For visitors with limited digital capabilities, the crossword can also be printed and solved manually. Crossword solvers are promised of a "Liberal gift". One hopes they are not trying to buy votes with Liberal goodies.

Dummies guide to election

The Liberals are certainly not po-faced in their outlook on campaigning. They even have a film entitled "What has Europe ever done for us?" in which animated representatives from different countries ask what the European Union does in different languages - an amusing way of bringing up different issues that may appeal to a group other than the one that is otherwise addressed by the page. Such a pity, however, that this film is hidden up in a corner.

The information on the page feels as if it is very forthcoming and digestible. This may be due to the fact that the simple icons also lead the visitor into heavier subjects such as "our environment" and "our role in the world".

The libs also have posted a "Dummies guide to election" that describes what the party and election is about in simple terms.

For those that do not class themselves as dummies, the party's manifesto is available in pdf format and even this is relatively straightforward. There are also flyers, logos and other tools under the "campaign toolkit" heading for anyone wanting to get involved in campaigning.

ELDR's campaign site is one of the best so far. It is refreshingly free of long texts and complicated links to what the visitors are expected to be interested in.

However, once again, there is a lack of real transparency. The only way to come into actual contact with the party is via the current tiresome path. I am starting to believe that dialogue is something one only aims for in theory.

Score board

(Highest score possible 25)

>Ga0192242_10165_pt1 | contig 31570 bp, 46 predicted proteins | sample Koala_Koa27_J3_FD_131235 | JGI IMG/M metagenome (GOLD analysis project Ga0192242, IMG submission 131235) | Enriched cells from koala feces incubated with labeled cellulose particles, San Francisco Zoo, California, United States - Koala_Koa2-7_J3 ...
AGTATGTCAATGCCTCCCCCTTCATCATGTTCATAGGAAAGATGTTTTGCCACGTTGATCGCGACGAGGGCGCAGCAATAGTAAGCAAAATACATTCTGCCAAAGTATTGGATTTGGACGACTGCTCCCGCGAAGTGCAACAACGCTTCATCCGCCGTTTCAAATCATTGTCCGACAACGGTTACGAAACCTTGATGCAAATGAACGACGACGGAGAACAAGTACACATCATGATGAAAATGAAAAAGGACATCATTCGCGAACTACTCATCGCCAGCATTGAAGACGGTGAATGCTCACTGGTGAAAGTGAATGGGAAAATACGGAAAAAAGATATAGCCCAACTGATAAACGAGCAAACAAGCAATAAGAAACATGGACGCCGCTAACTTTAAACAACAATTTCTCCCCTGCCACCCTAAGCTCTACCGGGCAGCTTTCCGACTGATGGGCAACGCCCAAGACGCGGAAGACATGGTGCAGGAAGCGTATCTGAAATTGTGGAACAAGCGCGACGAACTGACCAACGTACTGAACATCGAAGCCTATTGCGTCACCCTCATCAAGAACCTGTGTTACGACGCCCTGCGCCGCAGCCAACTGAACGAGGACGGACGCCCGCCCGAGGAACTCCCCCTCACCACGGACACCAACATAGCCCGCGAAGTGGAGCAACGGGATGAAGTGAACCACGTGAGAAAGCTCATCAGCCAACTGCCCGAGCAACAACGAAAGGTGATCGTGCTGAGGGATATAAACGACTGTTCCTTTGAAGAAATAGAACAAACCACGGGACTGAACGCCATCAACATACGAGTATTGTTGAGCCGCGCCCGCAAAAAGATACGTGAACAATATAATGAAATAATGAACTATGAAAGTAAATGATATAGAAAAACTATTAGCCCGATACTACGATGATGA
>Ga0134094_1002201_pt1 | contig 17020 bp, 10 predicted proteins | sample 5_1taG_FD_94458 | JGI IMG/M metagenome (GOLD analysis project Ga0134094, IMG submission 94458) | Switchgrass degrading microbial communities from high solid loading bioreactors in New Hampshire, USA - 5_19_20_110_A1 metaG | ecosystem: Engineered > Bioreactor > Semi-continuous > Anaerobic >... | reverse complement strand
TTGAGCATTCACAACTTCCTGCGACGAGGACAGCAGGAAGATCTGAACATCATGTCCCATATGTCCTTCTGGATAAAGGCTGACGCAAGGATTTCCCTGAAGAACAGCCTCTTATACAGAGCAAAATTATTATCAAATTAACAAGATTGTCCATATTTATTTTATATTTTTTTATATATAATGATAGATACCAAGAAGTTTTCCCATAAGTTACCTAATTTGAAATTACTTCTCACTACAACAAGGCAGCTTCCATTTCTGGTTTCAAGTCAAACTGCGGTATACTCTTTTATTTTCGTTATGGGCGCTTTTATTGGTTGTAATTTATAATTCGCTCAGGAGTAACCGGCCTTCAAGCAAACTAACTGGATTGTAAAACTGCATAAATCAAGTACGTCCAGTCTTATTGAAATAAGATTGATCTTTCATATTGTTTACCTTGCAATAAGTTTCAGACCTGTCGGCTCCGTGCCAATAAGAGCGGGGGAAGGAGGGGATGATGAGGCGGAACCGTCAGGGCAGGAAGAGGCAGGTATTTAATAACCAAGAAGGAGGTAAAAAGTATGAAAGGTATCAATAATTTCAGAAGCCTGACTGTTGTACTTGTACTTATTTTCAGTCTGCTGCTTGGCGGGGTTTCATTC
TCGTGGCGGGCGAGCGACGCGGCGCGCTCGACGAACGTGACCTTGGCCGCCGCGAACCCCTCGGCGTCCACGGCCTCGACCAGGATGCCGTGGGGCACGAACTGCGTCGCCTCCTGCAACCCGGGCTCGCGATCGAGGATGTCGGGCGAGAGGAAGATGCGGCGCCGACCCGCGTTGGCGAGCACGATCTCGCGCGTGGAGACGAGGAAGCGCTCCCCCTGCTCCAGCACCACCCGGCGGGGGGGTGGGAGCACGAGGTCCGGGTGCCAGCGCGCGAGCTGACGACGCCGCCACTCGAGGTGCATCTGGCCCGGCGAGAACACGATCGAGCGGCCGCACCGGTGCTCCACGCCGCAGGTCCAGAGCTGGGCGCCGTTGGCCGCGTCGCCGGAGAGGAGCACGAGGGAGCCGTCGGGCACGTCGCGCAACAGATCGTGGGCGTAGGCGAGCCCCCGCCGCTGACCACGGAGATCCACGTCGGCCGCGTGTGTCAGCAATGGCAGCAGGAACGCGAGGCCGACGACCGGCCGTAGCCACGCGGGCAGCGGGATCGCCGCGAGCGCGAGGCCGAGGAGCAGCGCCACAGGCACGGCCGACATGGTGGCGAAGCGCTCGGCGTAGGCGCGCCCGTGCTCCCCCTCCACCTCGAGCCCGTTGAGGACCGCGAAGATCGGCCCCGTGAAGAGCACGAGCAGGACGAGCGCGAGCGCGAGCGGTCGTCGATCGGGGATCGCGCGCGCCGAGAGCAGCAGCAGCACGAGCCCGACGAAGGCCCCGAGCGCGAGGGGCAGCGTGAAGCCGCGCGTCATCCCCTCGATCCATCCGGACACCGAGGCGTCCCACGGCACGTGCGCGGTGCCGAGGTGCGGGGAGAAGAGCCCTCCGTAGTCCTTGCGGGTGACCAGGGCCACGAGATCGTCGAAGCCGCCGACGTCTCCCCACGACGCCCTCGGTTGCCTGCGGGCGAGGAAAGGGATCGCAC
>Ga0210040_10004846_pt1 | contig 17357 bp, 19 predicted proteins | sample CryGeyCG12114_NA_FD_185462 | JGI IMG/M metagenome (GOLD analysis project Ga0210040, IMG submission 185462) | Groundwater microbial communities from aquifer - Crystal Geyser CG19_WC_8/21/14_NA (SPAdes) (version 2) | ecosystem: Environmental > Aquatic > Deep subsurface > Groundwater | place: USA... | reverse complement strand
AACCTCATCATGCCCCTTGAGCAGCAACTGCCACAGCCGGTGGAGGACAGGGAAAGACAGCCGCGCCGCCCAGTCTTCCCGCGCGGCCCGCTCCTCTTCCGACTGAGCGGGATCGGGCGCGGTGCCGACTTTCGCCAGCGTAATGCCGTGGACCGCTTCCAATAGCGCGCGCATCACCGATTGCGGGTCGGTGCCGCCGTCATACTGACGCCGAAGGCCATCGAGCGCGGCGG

Design: 4

Navigation: 4

Content: 3

Cool Factor: 3

Interactivity: 3

Caroline Jungsand is a project manager and digital strategist at the Prime Group in Stockholm, a public affairs agency servicing the Nordic Region. In 2008, she was voted Rookie of the Year in the Swedish PR-industry.

This is the fourth in a series of EUobserver reviews of the campaign websites from the various parties ahead of the June European Parliament elections.

EPP's TV website scores high on content

When the largest political party in the European Parliament launches a new site called Dialogue TV, you get your hopes up. A welcome video with the introduction "You can help shape Europe" feels progressive, interesting and brave, writes Caroline Jungsand in her first review of campaign websites in the European Parliament election campaign.

EU socialists' website worth getting to know

If you take your time with the PES website, it is shareable and interactive. But the good stuff is hidden by clutter, writes Caroline Jungsand in her second EUobserver review of EU election campaign websites.

European Greens campaign website innovates with maps, wikis

The absolute best feature on the Greens' election website is a Google event map. Zooming in on the map allows the user to find out which Green events will take place at a particular location, writes Caroline Jungsand in her third review of new party websites launched in relation to the upcoming European Parliament elections.

Libertas puts internet opportunities to use

A clever website which utilizes the possibilities of the World Wide Web, writes Caroline Jungsand in her review of the new Libertas party's website ahead of European Parliament June elections.